Farmers in Myanmar, notoriously under-equipped with agricultural tools, made a virtue out of necessity of deploying 3D printing technology to create bespoke parts the can use to cultivate their fields and process their crops.
A new entrepreneurial social enterprise located in an industrial park south of Yangon had a brilliant idea: Since farmers, after five decades of isolationist military rule, were already used to cobble together their own tools or use ill-adapted imports, why not use new, cutting-edge 3D printer technology to design specially adapted tools that the need instead?
The company, a non-profit business called Proximity Designs, in cooperation with farmers, is now creating the tools, sometimes quite complex pieces, with a computer as a three-dimensional graphic and print them out a prototype with its own 3D printer. According to the organisation, they are working closely with the farmers to ensure they are making tools that they will use and actually need.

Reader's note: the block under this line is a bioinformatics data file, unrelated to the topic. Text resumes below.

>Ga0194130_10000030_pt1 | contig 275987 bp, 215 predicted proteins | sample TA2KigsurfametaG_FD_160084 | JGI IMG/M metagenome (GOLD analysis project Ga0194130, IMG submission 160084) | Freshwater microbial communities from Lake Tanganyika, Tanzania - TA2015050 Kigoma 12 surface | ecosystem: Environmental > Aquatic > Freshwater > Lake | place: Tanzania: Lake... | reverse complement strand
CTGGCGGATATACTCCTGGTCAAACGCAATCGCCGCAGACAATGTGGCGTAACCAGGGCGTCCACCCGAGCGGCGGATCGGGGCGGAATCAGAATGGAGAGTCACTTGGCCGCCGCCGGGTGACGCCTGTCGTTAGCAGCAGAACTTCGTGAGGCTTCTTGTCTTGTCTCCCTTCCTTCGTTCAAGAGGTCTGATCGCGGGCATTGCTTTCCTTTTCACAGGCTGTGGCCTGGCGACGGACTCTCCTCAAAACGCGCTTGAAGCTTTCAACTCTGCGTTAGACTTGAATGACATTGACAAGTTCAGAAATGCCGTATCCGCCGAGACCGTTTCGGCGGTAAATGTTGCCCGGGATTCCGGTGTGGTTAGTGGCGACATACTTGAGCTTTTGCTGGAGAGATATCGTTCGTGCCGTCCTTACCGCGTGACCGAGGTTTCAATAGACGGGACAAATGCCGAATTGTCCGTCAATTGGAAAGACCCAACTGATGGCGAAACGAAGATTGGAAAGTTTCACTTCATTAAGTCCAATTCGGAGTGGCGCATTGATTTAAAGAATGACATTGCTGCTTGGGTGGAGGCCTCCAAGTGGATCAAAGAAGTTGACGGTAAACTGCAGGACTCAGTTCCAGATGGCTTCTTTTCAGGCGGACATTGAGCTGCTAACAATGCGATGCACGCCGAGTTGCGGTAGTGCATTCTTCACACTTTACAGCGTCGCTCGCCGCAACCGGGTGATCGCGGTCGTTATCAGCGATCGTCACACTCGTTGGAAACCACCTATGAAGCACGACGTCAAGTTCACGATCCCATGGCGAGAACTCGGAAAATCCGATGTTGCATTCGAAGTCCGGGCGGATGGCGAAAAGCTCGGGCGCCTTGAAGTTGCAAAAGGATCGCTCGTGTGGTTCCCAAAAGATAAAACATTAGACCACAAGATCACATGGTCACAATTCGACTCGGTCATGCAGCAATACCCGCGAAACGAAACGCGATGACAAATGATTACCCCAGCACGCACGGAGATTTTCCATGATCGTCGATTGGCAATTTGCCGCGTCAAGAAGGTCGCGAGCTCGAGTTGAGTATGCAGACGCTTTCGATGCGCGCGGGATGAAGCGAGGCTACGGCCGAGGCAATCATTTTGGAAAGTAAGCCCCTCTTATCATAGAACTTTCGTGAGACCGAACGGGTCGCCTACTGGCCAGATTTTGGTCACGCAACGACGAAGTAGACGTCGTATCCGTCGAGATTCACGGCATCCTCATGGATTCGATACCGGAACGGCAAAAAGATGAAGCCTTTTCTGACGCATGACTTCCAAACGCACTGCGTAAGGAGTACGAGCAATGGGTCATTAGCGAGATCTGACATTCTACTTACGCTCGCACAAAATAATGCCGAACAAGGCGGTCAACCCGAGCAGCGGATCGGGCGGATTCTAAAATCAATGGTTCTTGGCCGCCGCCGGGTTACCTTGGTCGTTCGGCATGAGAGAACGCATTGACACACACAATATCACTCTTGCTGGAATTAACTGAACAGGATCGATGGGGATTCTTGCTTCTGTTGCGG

Once the design has been finalised and the prototype gets approval by the farmers who intend to use it, it is sent to factories overseas for mass production. That way, Proximity Designs is cutting out a lengthy design and production process that can cost thousands of dollars.
So far, the 3D printing process has been used to design parts for a sprinkler system at a betel leaf farm and solar lamps, and farmers say they already reap rewards from the 3D printed tools that saves them a lot of time, money and effort.
Proximity Designs was founded in 2004 by Jim Taylor and Debbie Aung Din, who set out to help rural populations in Myanmar by making new tools and technologies more accessible. Today, they employ over 350 staff.
Agricultural equipment is crucial in Myanmar, a country where farming is still the main industry, accounting for 60 per cent of the GDP and employing some 65 per cent of the labour force.